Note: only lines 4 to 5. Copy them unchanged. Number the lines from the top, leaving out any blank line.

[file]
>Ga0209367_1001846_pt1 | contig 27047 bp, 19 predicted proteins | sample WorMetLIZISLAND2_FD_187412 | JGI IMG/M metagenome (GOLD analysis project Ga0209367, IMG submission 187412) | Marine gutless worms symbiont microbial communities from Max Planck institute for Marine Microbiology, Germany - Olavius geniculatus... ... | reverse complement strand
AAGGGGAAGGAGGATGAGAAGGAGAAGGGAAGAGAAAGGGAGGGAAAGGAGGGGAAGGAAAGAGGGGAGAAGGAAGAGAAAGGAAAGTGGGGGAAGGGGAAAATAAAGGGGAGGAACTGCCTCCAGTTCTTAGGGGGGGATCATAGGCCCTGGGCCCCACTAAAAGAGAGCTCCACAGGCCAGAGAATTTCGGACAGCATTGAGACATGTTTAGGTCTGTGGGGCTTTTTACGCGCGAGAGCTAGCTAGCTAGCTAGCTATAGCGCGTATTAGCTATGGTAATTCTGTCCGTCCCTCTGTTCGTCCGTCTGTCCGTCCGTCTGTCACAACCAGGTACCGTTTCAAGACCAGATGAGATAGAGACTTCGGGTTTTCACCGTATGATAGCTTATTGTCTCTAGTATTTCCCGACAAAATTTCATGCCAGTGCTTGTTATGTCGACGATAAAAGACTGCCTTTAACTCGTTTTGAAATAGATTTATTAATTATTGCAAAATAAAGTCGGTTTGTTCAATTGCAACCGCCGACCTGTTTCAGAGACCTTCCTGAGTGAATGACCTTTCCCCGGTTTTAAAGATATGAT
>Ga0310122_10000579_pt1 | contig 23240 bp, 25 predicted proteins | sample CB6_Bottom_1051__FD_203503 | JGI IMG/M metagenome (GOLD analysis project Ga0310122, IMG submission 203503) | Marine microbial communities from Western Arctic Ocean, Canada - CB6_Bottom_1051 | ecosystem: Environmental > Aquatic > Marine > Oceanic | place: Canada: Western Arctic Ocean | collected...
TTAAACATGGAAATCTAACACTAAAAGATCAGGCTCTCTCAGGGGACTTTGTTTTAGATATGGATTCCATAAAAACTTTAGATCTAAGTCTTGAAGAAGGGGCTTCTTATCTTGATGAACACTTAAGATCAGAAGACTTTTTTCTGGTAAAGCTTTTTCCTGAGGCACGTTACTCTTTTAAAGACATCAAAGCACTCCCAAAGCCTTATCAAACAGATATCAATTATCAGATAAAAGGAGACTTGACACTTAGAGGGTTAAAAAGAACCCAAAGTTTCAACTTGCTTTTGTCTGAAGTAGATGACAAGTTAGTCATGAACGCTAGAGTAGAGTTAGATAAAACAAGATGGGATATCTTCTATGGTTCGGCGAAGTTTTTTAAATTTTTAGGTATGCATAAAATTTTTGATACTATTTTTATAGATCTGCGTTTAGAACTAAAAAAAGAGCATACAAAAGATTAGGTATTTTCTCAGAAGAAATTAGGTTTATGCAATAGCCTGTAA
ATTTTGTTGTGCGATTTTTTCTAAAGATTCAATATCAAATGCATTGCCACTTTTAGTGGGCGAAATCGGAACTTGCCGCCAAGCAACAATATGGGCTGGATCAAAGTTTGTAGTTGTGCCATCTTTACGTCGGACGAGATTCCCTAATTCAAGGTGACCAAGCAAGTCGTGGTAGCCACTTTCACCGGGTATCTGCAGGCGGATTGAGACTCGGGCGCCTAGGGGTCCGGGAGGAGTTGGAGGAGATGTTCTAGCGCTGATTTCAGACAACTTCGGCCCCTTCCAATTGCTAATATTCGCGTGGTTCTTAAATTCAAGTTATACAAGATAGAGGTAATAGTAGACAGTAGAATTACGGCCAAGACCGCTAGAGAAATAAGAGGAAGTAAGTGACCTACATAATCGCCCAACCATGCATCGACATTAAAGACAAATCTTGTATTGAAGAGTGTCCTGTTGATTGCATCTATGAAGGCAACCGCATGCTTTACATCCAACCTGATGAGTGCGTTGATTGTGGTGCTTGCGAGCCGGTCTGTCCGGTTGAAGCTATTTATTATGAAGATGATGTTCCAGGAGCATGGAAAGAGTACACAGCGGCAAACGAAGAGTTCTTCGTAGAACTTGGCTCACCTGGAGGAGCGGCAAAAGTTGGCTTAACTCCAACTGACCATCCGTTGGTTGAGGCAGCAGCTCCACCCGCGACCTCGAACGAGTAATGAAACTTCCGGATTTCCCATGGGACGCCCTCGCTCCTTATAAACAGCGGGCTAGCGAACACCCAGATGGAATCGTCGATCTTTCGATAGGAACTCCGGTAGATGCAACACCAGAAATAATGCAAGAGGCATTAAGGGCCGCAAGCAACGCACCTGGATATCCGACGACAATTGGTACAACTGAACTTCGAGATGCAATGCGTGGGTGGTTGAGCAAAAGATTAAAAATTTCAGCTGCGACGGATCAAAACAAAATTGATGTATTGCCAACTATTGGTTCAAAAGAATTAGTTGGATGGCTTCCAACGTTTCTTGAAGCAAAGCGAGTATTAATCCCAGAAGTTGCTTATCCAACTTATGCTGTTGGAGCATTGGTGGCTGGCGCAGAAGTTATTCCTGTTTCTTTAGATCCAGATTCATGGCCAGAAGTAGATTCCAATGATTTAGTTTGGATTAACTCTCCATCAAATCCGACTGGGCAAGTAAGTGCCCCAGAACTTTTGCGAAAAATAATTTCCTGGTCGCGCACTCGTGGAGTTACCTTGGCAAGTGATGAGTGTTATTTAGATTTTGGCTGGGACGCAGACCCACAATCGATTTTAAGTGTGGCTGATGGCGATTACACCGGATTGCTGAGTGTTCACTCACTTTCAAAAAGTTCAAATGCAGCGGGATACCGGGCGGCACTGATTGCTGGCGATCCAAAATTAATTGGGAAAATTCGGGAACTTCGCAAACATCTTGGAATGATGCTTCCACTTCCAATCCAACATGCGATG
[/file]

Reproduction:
TTAAACATGGAAATCTAACACTAAAAGATCAGGCTCTCTCAGGGGACTTTGTTTTAGATATGGATTCCATAAAAACTTTAGATCTAAGTCTTGAAGAAGGGGCTTCTTATCTTGATGAACACTTAAGATCAGAAGACTTTTTTCTGGTAAAGCTTTTTCCTGAGGCACGTTACTCTTTTAAAGACATCAAAGCACTCCCAAAGCCTTATCAAACAGATATCAATTATCAGATAAAAGGAGACTTGACACTTAGAGGGTTAAAAAGAACCCAAAGTTTCAACTTGCTTTTGTCTGAAGTAGATGACAAGTTAGTCATGAACGCTAGAGTAGAGTTAGATAAAACAAGATGGGATATCTTCTATGGTTCGGCGAAGTTTTTTAAATTTTTAGGTATGCATAAAATTTTTGATACTATTTTTATAGATCTGCGTTTAGAACTAAAAAAAGAGCATACAAAAGATTAGGTATTTTCTCAGAAGAAATTAGGTTTATGCAATAGCCTGTAA
ATTTTGTTGTGCGATTTTTTCTAAAGATTCAATATCAAATGCATTGCCACTTTTAGTGGGCGAAATCGGAACTTGCCGCCAAGCAACAATATGGGCTGGATCAAAGTTTGTAGTTGTGCCATCTTTACGTCGGACGAGATTCCCTAATTCAAGGTGACCAAGCAAGTCGTGGTAGCCACTTTCACCGGGTATCTGCAGGCGGATTGAGACTCGGGCGCCTAGGGGTCCGGGAGGAGTTGGAGGAGATGTTCTAGCGCTGATTTCAGACAACTTCGGCCCCTTCCAATTGCTAATATTCGCGTGGTTCTTAAATTCAAGTTATACAAGATAGAGGTAATAGTAGACAGTAGAATTACGGCCAAGACCGCTAGAGAAATAAGAGGAAGTAAGTGACCTACATAATCGCCCAACCATGCATCGACATTAAAGACAAATCTTGTATTGAAGAGTGTCCTGTTGATTGCATCTATGAAGGCAACCGCATGCTTTACATCCAACCTGATGAGTGCGTTGATTGTGGTGCTTGCGAGCCGGTCTGTCCGGTTGAAGCTATTTATTATGAAGATGATGTTCCAGGAGCATGGAAAGAGTACACAGCGGCAAACGAAGAGTTCTTCGTAGAACTTGGCTCACCTGGAGGAGCGGCAAAAGTTGGCTTAACTCCAACTGACCATCCGTTGGTTGAGGCAGCAGCTCCACCCGCGACCTCGAACGAGTAATGAAACTTCCGGATTTCCCATGGGACGCCCTCGCTCCTTATAAACAGCGGGCTAGCGAACACCCAGATGGAATCGTCGATCTTTCGATAGGAACTCCGGTAGATGCAACACCAGAAATAATGCAAGAGGCATTAAGGGCCGCAAGCAACGCACCTGGATATCCGACGACAATTGGTACAACTGAACTTCGAGATGCAATGCGTGGGTGGTTGAGCAAAAGATTAAAAATTTCAGCTGCGACGGATCAAAACAAAATTGATGTATTGCCAACTATTGGTTCAAAAGAATTAGTTGGATGGCTTCCAACGTTTCTTGAAGCAAAGCGAGTATTAATCCCAGAAGTTGCTTATCCAACTTATGCTGTTGGAGCATTGGTGGCTGGCGCAGAAGTTATTCCTGTTTCTTTAGATCCAGATTCATGGCCAGAAGTAGATTCCAATGATTTAGTTTGGATTAACTCTCCATCAAATCCGACTGGGCAAGTAAGTGCCCCAGAACTTTTGCGAAAAATAATTTCCTGGTCGCGCACTCGTGGAGTTACCTTGGCAAGTGATGAGTGTTATTTAGATTTTGGCTGGGACGCAGACCCACAATCGATTTTAAGTGTGGCTGATGGCGATTACACCGGATTGCTGAGTGTTCACTCACTTTCAAAAAGTTCAAATGCAGCGGGATACCGGGCGGCACTGATTGCTGGCGATCCAAAATTAATTGGGAAAATTCGGGAACTTCGCAAACATCTTGGAATGATGCTTCCACTTCCAATCCAACATGCGATG